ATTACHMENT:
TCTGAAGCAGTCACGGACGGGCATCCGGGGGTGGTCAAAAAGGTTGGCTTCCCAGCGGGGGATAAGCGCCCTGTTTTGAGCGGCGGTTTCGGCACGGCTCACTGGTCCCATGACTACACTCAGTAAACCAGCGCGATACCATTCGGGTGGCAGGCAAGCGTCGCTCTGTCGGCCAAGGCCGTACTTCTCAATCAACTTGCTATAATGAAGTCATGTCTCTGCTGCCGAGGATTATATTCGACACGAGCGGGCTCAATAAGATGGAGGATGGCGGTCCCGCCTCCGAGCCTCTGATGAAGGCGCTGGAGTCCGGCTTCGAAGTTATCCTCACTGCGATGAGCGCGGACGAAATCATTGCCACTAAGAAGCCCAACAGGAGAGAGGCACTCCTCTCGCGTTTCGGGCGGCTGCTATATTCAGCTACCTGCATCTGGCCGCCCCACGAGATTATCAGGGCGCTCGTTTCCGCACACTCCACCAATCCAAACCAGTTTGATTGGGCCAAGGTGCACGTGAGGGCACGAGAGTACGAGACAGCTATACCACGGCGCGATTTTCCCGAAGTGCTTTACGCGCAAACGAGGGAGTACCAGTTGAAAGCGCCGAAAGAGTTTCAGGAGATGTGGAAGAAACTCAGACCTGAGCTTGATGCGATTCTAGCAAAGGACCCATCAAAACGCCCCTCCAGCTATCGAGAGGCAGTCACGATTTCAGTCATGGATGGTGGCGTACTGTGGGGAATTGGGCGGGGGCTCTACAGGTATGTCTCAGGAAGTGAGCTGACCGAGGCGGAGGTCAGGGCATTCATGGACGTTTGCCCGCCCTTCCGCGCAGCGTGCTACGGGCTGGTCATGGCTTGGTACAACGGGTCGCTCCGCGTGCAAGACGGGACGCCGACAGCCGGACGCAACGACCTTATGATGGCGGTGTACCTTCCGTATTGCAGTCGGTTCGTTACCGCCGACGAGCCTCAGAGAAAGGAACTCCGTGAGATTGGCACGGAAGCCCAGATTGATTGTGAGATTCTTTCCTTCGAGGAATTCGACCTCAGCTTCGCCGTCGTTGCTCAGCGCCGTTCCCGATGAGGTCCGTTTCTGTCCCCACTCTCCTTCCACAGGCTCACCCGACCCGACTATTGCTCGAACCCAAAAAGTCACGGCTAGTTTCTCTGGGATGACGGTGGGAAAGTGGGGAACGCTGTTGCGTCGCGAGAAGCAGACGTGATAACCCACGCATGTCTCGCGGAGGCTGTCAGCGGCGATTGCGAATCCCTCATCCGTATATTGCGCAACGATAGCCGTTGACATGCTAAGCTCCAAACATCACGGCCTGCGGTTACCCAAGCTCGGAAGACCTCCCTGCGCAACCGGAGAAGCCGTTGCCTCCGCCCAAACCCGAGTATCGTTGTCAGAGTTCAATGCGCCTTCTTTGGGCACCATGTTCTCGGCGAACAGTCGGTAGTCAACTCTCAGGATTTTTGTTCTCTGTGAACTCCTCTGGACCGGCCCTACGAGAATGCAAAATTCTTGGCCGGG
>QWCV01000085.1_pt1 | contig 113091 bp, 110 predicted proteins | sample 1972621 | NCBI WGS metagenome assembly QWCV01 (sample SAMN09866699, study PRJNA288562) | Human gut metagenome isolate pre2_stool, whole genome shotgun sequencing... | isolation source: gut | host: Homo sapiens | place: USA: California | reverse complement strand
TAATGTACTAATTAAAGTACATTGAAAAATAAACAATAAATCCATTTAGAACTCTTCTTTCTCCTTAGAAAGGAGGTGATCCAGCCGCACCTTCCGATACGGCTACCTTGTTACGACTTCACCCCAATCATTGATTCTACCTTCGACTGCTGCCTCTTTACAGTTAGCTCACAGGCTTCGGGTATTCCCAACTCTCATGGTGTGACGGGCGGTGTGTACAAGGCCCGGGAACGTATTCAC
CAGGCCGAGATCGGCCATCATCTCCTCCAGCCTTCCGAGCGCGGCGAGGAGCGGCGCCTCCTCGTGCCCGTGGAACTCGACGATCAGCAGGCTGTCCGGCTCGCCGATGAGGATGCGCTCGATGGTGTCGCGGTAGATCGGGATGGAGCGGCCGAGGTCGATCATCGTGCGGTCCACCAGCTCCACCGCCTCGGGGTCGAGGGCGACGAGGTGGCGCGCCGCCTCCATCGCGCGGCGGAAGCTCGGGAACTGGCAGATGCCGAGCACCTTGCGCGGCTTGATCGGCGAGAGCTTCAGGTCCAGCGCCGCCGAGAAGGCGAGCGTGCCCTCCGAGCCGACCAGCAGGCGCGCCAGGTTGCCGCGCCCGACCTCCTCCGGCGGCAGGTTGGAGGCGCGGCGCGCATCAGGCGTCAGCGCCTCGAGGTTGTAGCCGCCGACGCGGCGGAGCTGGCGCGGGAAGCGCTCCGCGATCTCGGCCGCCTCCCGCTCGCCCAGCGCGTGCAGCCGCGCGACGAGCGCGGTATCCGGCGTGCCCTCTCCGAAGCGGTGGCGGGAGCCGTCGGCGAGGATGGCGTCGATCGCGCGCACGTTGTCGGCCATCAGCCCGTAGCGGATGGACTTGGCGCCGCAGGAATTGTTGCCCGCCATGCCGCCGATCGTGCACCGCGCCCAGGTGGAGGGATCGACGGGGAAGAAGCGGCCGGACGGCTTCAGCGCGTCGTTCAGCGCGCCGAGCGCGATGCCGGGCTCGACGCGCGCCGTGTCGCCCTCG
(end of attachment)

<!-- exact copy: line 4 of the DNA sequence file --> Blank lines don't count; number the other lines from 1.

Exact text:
CAGGCCGAGATCGGCCATCATCTCCTCCAGCCTTCCGAGCGCGGCGAGGAGCGGCGCCTCCTCGTGCCCGTGGAACTCGACGATCAGCAGGCTGTCCGGCTCGCCGATGAGGATGCGCTCGATGGTGTCGCGGTAGATCGGGATGGAGCGGCCGAGGTCGATCATCGTGCGGTCCACCAGCTCCACCGCCTCGGGGTCGAGGGCGACGAGGTGGCGCGCCGCCTCCATCGCGCGGCGGAAGCTCGGGAACTGGCAGATGCCGAGCACCTTGCGCGGCTTGATCGGCGAGAGCTTCAGGTCCAGCGCCGCCGAGAAGGCGAGCGTGCCCTCCGAGCCGACCAGCAGGCGCGCCAGGTTGCCGCGCCCGACCTCCTCCGGCGGCAGGTTGGAGGCGCGGCGCGCATCAGGCGTCAGCGCCTCGAGGTTGTAGCCGCCGACGCGGCGGAGCTGGCGCGGGAAGCGCTCCGCGATCTCGGCCGCCTCCCGCTCGCCCAGCGCGTGCAGCCGCGCGACGAGCGCGGTATCCGGCGTGCCCTCTCCGAAGCGGTGGCGGGAGCCGTCGGCGAGGATGGCGTCGATCGCGCGCACGTTGTCGGCCATCAGCCCGTAGCGGATGGACTTGGCGCCGCAGGAATTGTTGCCCGCCATGCCGCCGATCGTGCACCGCGCCCAGGTGGAGGGATCGACGGGGAAGAAGCGGCCGGACGGCTTCAGCGCGTCGTTCAGCGCGCCGAGCGCGATGCCGGGCTCGACGCGCGCCGTGTCGCCCTCG